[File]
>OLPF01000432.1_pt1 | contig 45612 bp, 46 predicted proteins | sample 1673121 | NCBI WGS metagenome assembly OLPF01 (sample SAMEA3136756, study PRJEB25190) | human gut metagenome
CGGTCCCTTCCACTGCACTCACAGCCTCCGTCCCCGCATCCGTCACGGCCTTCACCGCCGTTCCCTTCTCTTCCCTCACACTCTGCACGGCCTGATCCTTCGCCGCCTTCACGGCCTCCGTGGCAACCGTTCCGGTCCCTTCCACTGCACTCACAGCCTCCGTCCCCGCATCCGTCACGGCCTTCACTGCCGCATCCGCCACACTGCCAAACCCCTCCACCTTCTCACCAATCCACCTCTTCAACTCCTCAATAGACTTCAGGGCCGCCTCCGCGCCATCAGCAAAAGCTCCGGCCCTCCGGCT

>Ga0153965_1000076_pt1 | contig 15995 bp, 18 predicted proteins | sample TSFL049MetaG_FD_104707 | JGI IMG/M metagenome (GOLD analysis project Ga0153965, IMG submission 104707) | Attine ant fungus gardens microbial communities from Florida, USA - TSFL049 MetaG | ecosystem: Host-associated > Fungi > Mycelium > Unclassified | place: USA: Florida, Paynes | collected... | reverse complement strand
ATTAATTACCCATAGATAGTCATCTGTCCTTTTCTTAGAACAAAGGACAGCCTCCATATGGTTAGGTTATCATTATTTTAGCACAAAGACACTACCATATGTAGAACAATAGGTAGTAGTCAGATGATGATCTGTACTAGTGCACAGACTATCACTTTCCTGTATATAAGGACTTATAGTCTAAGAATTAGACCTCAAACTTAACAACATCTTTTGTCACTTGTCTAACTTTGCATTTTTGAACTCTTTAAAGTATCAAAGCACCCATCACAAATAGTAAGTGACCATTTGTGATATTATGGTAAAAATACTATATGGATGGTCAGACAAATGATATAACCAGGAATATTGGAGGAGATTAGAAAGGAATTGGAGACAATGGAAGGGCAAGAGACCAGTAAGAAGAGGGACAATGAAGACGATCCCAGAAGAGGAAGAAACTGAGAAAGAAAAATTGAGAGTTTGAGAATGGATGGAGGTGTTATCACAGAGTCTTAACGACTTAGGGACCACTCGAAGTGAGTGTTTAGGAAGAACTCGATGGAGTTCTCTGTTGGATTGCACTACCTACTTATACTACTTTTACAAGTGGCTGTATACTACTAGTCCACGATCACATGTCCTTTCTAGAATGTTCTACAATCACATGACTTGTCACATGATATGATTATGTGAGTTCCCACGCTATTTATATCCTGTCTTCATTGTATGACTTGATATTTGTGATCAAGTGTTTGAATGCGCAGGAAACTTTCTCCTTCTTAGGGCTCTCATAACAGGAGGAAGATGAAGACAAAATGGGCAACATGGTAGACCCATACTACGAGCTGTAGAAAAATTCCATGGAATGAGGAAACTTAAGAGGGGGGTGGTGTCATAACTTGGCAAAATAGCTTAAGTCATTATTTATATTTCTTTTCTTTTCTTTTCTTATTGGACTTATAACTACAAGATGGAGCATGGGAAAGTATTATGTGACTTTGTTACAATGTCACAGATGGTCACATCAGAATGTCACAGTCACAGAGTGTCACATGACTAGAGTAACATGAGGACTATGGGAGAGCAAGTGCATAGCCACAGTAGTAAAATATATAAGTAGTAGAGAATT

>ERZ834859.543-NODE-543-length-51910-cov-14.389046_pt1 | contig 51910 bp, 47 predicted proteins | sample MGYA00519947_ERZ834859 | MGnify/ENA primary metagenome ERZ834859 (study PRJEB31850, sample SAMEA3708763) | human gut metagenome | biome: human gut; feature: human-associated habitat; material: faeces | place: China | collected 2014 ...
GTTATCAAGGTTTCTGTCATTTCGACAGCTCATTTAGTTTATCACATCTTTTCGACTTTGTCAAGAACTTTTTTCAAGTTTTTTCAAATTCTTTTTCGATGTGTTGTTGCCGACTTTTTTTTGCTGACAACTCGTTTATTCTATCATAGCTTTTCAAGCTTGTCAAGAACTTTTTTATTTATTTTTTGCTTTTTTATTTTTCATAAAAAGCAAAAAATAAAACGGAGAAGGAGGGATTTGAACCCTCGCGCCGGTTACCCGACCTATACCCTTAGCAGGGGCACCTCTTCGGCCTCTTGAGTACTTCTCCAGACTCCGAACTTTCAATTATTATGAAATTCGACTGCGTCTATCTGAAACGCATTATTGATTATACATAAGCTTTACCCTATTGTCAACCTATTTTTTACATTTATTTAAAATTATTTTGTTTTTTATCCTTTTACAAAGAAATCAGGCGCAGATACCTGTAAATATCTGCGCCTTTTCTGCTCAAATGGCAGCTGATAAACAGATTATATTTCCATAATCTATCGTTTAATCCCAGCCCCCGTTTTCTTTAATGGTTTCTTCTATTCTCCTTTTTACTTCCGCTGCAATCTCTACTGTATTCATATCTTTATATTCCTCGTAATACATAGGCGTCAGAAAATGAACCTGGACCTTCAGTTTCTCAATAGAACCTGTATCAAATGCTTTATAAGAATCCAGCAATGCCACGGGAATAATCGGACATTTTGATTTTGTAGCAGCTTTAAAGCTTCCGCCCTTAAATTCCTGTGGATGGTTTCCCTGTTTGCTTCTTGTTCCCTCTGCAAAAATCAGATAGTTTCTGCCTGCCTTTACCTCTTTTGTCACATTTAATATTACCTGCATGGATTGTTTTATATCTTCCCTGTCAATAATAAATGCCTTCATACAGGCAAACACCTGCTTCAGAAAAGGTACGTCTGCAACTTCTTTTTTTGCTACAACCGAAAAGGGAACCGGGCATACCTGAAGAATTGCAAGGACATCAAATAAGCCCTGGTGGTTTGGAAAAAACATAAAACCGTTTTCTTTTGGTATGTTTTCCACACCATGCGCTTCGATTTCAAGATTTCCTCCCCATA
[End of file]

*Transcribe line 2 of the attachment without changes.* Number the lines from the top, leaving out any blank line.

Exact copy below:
CGGTCCCTTCCACTGCACTCACAGCCTCCGTCCCCGCATCCGTCACGGCCTTCACCGCCGTTCCCTTCTCTTCCCTCACACTCTGCACGGCCTGATCCTTCGCCGCCTTCACGGCCTCCGTGGCAACCGTTCCGGTCCCTTCCACTGCACTCACAGCCTCCGTCCCCGCATCCGTCACGGCCTTCACTGCCGCATCCGCCACACTGCCAAACCCCTCCACCTTCTCACCAATCCACCTCTTCAACTCCTCAATAGACTTCAGGGCCGCCTCCGCGCCATCAGCAAAAGCTCCGGCCCTCCGGCT